The Marxist Civil War Part II
cburford at gn.apc.org
Wed Aug 16 23:10:06 MDT 1995
The Marxist Civil War Part II
In Part I Stalin's official works provided interesting evidence that
between 1921 and late 1923 there were no formal criticisms by Stalin
of Trotsky except in early '21 a robust but comradely critism as
part of a Party debate on trade unions, and a short sarcastic but private
letter to Lenin about Trotsky's proposals on industrialisation.
An article published in Pravda on 6th Dec 1923, the month before Lenin's
death, actually supports Trotsky and defends him from an apparent
misquotation. But within 9 days war had broken out with an article by
Stalin in Pravda on Dec 15th.
The article is entitled "The Discussion, Rafail, The Articles by
Preobrazhensy and Sapronov, and Trotsky's Letter."
It starts confidently that the discussion on the situation in the party
that began a few weeks previously is drawing to a close. Petrograd and
the main districts of Moscow have declared in favour of "the line of
the party". "The opposition, which is a bloc of a section of the "Left"
Communists (Preobrazhensky, Stukov, Pyatakov, and others) with the so-
called Democratic Centralists (Rafail, Sapronov and others), has
suffered a crushing defeat."
The last five pages are perhaps shrewdly, reserved for Trotsky.
"The resolution of the Central Committee and the Central Control
Commission on internal Party democracy, published on December 7, was
adopted unanimously. Trotsky voted for this resolution. It might have
been expected, therefore, that the members of the Central Committee,
including Trotsky, would come forward in a united front with a call
to Party members for unanimous support of the Central Committee and its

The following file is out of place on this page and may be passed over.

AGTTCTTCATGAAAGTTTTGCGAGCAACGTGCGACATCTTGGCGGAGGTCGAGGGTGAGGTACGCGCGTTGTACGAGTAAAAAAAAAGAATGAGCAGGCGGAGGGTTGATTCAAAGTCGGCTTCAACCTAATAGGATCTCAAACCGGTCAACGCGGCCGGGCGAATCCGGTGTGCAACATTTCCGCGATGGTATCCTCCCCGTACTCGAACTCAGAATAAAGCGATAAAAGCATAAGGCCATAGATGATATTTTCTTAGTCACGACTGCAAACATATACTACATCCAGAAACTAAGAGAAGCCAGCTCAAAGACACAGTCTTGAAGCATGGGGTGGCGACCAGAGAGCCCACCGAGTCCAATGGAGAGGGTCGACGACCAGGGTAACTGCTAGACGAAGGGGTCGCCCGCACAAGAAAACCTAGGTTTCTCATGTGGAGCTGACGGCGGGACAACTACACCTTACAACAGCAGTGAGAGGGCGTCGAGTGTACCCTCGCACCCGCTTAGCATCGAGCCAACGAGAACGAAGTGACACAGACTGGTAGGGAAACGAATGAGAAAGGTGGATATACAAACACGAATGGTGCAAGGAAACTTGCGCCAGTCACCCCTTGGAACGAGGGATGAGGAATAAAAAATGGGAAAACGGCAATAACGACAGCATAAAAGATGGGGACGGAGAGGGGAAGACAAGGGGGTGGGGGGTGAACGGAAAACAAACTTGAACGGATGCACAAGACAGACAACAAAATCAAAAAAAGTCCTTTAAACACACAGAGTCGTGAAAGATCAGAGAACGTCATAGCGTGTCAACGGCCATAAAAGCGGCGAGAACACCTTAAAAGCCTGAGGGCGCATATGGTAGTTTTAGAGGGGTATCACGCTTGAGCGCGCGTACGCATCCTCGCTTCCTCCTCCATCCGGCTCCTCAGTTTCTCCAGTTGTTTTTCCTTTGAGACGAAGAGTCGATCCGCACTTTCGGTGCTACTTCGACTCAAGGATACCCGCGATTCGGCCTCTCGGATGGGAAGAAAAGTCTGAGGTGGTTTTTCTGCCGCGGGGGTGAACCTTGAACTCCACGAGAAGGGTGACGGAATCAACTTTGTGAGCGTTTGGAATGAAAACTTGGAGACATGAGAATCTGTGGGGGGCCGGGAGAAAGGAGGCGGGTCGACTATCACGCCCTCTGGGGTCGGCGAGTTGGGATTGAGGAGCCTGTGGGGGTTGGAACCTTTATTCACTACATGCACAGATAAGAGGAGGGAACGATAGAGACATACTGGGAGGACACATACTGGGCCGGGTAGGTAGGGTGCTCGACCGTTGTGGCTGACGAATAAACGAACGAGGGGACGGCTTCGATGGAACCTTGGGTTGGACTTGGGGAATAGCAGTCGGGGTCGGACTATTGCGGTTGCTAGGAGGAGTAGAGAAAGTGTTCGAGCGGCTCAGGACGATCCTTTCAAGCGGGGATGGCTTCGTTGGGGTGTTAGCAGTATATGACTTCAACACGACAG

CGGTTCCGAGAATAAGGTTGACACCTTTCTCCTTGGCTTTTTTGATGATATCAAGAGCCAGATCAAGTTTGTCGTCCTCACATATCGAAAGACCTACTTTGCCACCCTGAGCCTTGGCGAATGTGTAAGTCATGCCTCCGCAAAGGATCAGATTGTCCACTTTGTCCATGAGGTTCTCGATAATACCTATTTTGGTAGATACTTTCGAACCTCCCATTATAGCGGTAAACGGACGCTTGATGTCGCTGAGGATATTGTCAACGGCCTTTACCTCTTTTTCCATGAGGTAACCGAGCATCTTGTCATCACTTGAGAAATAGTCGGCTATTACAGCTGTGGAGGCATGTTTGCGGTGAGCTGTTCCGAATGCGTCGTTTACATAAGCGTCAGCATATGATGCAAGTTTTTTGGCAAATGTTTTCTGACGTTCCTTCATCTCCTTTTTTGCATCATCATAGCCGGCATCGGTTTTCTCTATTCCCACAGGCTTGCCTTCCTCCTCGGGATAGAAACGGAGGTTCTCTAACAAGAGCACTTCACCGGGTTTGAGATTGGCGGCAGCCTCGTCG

resolution. This expectation, however, has not been realised. The other
day Trotsky issued a letter to the Party conferences which cannot be
interpreted otherwise than as an attempt to weaken the will of the
Party membership in supporting the Central Committee and its position."
"Judge for yourselves.
"After referring to bureaucracy in the Party apparatus and the danger
of degeneration of the old guard, i.e. the Leninists, the main core
of our Party, Trotsky writes:
'The degeneration of the "old guard" has been observed in history more
than once. Let us take the latest and most glaring historical example:
the leaders and parties of the Second International. We know that
Wilhelm Liebknecht, Bebel, Singer, Victor Adler, Kautsky, Bernstein,
Lafargue, Guesde, and others, were the immediate and direct pupils of
Marx and Engels. We know however, that all those leaders - some partly,
and others wholly - degenerated into opportunism.' ....
'We, that is we 'old ones', must say that our generation, which naturally
plays a leading role in the Party, has no self-sufficient guarantee
against the gradual and imperceptible weakening of the proletarian and
revolutionary spirit, assuming that the Party tolerates a further
growth and consolidation of the bureaucratic-apparatus method of policy
which are transforming the younger generation into passive educational
material and are inevitably creating estrangement between the apparatus
and the membership, between the old and the young.'
'The youth - the Party's truest barometer - react most sharply of all
against Party bureaucracy.' ... 'The youth must capture the revolutionary
formulas by storm...'
Part III follows
Chris B, London
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